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(pĕntăm`ətər) [Gr.,=measure of five], in prosody, a line to be scanned in five feet (see versificationversification,
principles of metrical practice in poetry. In different literatures poetic form is achieved in various ways; usually, however, a definite and predictable pattern is evident in the language.
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). The third line of Thomas Nashe's "Spring" is in pentameter: "Cold doth / not sting, / the pret / ty birds / do sing." Iambic pentameter, in which each foot contains an unaccented syllable and an accented syllable, is the most common English meter. Chaucer first used it in what was later called rhyme royal, seven iambic pentameters rhyming ababbcc; as Chaucer pronounced a final short e, his pentameters often end in an 11th, unstressed syllable. In his Canterbury Tales the pentameters are disposed in rhyming pairs. The pentameter couplet was used also by his imitators in Scotland, with the important difference that when the final e disappeared from speech the couplet became one of strict pentameters. This, known as the heroic couplet, became important in the 17th and 18th cent., notably in the hands of Dryden and Pope.
True wit is Nature to advantage dress'd,
What oft was thought, but ne'er so well express'd.
Pope, "Essay on Criticism"
Blank verse, a succession of unrhymed iambic pentameters, is primarily an English form and has been used in the loftiest epic and dramatic verse from Shakespeare and Milton to the present.
And, like the baseless fabric of this vision,
The cloud-capp'd towers, the gorgeous palaces,
The solemn temples, the great globe itself,
Yea, all which it inherit, shall dissolve
And, like this insubstantial pageant faded,
Leave not a rack behind. We are such stuff
As dreams are made on, and our little life
Is rounded with a sleep.
Shakespeare, The Tempest, iv:1
The sonnetsonnet,
poem of 14 lines, usually in iambic pentameter, restricted to a definite rhyme scheme. There are two prominent types: the Italian, or Petrarchan, sonnet, composed of an octave and a sestet (rhyming abbaabba cdecde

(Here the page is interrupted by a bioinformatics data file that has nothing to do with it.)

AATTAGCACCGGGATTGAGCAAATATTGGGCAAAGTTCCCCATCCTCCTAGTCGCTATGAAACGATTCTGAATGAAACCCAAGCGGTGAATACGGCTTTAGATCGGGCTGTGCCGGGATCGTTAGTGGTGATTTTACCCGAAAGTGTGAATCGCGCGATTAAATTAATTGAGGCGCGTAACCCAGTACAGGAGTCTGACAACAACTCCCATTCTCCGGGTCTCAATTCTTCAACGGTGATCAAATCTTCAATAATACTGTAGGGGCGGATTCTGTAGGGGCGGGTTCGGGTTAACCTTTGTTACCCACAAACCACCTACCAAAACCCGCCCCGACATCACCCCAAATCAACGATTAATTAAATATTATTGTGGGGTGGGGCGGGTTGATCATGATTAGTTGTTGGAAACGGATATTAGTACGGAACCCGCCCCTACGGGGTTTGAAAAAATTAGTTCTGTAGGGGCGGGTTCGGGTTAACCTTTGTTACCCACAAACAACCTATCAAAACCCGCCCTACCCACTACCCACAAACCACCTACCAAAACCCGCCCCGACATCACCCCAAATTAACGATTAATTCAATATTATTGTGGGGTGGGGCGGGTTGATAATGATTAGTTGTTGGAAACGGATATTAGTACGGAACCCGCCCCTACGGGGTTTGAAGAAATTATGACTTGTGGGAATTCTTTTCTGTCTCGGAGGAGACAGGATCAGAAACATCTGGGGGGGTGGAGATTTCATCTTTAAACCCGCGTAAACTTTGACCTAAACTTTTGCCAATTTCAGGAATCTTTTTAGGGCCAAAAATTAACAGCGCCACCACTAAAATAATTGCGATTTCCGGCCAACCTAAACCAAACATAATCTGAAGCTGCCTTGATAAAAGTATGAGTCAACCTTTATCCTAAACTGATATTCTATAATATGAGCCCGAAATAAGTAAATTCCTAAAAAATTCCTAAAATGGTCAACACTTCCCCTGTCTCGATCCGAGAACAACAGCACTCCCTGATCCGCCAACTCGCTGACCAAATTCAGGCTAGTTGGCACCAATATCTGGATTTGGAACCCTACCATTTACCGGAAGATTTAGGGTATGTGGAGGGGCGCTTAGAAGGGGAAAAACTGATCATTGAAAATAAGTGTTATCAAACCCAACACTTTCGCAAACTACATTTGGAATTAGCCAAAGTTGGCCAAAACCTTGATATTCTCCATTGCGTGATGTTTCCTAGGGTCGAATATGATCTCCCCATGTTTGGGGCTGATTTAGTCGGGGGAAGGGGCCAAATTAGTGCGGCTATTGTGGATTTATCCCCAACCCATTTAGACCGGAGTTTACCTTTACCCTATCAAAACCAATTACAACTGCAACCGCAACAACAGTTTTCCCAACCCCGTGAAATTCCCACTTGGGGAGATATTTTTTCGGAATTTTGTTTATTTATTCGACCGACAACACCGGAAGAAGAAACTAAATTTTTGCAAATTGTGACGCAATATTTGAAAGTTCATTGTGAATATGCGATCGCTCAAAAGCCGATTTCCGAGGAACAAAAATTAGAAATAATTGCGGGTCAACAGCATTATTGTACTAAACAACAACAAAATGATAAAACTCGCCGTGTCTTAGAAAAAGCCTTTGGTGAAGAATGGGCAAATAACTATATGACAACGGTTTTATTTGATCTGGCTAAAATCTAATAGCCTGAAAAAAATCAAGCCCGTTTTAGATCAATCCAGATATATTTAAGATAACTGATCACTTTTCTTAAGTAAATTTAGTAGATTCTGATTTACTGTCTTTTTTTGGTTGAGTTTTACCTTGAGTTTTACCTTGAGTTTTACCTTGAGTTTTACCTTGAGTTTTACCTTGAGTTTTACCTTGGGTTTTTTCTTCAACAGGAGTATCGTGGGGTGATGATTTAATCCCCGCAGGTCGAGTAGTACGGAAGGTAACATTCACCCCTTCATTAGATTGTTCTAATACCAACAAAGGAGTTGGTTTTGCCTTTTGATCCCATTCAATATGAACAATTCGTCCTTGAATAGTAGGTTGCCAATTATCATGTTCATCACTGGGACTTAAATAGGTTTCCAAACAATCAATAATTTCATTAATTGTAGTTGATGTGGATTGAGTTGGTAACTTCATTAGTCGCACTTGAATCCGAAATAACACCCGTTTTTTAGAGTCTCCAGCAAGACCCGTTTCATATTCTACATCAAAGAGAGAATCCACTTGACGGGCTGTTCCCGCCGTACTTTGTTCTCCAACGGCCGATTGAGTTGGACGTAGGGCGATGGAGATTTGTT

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 is one of the most familiar and successful uses of iambic pentameter in English poetry.



in ancient prosody, a dactylic line formed by doubling the first hemistich of a hexameter; each of the two hemistichs consists of two and a half dactylic feet. The hemi-stichs are divided by a caesura, and the dactyls may be replaced by spondees only in the first hemistich. The metric scheme is Pentameter.

The pentameter was used only in alternation with the hexameter, to form the elegaic couplet; in this form it was the basic meter of ancient elegies and epigrams. An example of a tonic rendition of an elegaic couplet whose second line is a pentameter follows (from a poem by A. S. Pushkin):

Slýshu umólknuvshii zvúk bozhéstvennoi éllinskoi réchi,

Stártsa velíkogo tén’ chúiu smushchë́nnoi dushói.


1. a verse line consisting of five metrical feet
2. (in classical prosody) a verse line consisting of two dactyls, one stressed syllable, two dactyls, and a final stressed syllable
3. designating a verse line consisting of five metrical feet
References in periodicals archive ?
The second of the two lines is a normative iambic pentameter line, with five iambic feet.
In the iambic pentameter line under discussion here the syllable sequence is analyzed into pairs (binary feet) by the Iterative Footing rule written out in full in (7) which inserts right parentheses among the asterisks of gridline 0.
In Rossetti's iambic pentameter line under discussion the head of the grid-line 0 foot is its right-most unit (asterisk) and, as shown in (9) it is this unit that is projected onto gridline 1.
It is the fact that rhythm and meter are related only by (16) and (17) which is the source of the freedom in the iambic pentameter line.
A foot-substitution approach takes the iambic pentameter to be normatively five iambs in sequence.
The procedure of iterative footing is different here in several respects from that of the iambic pentameter discussed in section 2 (compare rule (10)).
Finch's key insight is that iambic pentameter, which carries such a heavy baggage of patriarchal institutions in education and the high tradition of English poetic diction, can best be studied at the moment of early free verse i English, when the grip of pentameter on verse was becoming unclenched.
One can study the metrical code of the pentameter best, in fact, in verse which is not itself pentameter-based.
Alfred Prufrock" for its horrifying descent into the clutches of the pentameter at the end, a descent which stifles the speaker's imagination: "I do not think that they will sing to me.
SQUALOR, at the Pentameters Theatre, London, August 10 to September 4.